Evidence for a higher rate of AA in Asian countries than in the West has come from diverse sources, not all of equal reliability, and formal epidemiologic studies have been undertaken only recently. The IAAAS established a widely accepted annual incidence of 2 per million for Europe and Israel26; similar figures were obtained elsewhere in Europe.35-37 In the first phase of the present study, based on similar methodology to the IAAAS, we determined a stable rate of 3.9 per million for the Bangkok metropolitan area and in Khonkaen, 5 per million.27 Other Asian series have produced a range of 5 to 7 per million.38 Marked variations in the frequency of the disease, sometimes even within the same country or region, are suggestive of environmental factors influencing the occurrence of AA.

The salient findings in this study were associations of AA with a number of known or strongly suspected risk factors, and associations with some environmental factors not previously linked to the disease. Relative risk estimates ranged from 2.0 to 7.4. Previously reported factors included benzene and other solvents, pesticides, and certain specific drugs, including sulfonamides, mebendazole, and thiazides. For chloramphenicol, the data were sparse, and the point estimate was modestly elevated but not statistically significant. Factors that had not been reported previously included exposure to ducks and geese, the use of animal fertilizers among farmers, and nonmedical use of needles. We also observed a marked increased risk associated with use of nonbottled water in the Khonkaen region. Finally, there was a strikingly infrequent occurrence of posthepatitis AA.

In contrast to our previous report from phase 1 of the study,29 low income was no longer associated with AA. Inadequate control for confounding could have explained the relationship observed earlier; alternatively, low income may have initially reflected causal exposures, which changed over time. The latter possibility is plausible because there was considerable economic development in Thailand during the study period.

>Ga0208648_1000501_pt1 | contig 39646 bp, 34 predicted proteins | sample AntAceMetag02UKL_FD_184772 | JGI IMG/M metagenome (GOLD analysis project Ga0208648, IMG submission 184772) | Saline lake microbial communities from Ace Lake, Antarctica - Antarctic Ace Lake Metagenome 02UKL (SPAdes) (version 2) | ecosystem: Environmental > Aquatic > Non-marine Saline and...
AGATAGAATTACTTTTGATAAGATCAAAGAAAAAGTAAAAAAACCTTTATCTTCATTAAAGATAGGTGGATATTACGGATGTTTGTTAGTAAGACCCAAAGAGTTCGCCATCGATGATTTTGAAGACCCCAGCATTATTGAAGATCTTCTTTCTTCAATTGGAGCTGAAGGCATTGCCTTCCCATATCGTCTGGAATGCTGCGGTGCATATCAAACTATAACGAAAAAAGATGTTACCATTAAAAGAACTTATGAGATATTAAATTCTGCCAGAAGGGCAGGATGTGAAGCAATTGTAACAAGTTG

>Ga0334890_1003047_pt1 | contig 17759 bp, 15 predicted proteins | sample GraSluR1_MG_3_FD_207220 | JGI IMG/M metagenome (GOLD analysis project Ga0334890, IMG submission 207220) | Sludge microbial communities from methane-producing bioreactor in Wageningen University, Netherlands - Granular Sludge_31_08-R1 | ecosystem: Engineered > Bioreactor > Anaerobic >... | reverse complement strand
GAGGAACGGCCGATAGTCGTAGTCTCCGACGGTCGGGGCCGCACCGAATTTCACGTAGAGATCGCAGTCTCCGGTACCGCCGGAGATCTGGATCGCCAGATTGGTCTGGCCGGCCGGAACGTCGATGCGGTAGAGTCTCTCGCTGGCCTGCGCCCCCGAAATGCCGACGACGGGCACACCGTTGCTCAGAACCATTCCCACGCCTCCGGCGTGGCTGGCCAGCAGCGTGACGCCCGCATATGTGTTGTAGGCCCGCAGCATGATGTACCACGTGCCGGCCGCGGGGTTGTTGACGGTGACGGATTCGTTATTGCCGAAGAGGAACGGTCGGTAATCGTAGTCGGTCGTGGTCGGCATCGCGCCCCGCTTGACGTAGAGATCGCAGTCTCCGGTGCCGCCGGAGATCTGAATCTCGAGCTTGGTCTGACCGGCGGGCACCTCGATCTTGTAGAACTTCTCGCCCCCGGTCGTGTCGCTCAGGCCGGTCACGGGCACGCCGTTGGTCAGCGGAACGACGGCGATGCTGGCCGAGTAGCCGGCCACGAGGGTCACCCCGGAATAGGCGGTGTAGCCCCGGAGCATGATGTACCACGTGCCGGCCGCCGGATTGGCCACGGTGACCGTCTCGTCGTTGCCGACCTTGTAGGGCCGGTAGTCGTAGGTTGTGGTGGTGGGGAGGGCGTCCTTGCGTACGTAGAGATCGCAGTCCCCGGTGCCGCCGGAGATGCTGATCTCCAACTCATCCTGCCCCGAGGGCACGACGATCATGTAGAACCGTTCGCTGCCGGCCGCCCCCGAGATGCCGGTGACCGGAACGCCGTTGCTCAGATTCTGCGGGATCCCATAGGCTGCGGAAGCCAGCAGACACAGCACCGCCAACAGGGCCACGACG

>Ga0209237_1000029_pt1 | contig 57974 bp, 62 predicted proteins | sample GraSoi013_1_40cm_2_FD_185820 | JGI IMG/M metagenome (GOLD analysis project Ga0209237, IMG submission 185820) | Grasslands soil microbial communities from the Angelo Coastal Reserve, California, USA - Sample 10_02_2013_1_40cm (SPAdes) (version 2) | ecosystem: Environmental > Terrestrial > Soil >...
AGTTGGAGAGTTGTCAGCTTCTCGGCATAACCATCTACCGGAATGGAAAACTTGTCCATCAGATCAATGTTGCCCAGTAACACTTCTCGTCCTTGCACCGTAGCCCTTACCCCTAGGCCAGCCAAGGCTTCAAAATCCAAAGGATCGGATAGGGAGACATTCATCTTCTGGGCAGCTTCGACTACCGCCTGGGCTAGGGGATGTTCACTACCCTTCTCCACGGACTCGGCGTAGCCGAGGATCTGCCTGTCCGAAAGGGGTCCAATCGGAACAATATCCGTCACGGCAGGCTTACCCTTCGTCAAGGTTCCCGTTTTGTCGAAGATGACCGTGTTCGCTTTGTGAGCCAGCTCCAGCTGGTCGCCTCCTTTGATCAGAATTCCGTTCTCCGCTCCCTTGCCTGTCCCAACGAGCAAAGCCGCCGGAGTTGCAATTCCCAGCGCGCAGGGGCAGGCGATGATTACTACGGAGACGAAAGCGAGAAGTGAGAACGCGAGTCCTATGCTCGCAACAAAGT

The positive association with benzene was anticipated, although few cases related a history of exposure. Marrow failure has been detected readily among Italian shoe workers in the 1950s39 and Chinese workers in a variety of industries in the 1960s.40,41 While industrial use of benzene has long been linked to bone marrow failure, the historical nature of the record and the recognition of other hematologic sequelae of chronic exposure has cast doubts on the accuracy of the early descriptions.42 Mild blood count abnormalities occur with benzene exposure43 and may have been incorrectly equated with AA in some surveys.44-46 While several decades ago benzene exposure appeared to account for a large proportion of AA causation in certain regions,47,48 it does not appear as a major risk factor in more recent population surveys or in clinic series. In the IAAAS, only about 5% of cases reported benzene exposure and another 3% petrochemical exposure, and benzene therefore was only a borderline risk factor.26 Chemical exposure was a risk factor in the French epidemiologic report.49 A recently published analysis of Chinese workers has suggested that even low levels of benzene can induce hematotoxicity.50

We did not observe a convincing association between AA and exposure to specific solvents other than benzene, despite a questionnaire designed to elicit such details. However, the risk estimate was significantly elevated for overall exposure to solvents other than benzene, glues, and fuels, mostly to unspecified thinners. Turpentine was the chemical most frequently mentioned, but any possible association was confined to fewer than 4 days of cumulative exposure. We consider it improbable that a true causal association would not also be present for more substantial exposure. Despite early case reports implicating a variety of chemicals in the causation of AA, the limited numbers of population-based studies have not confirmed the clinical literature for such diverse agents as hair dyes,51 glycol ethers,52 or Stoddard's solvent.53 In a recent study of environmental factors performed in the United Kingdom, exposure to solvents and degreasing agents was common among both cases and controls, but showed only a borderline association with AA.54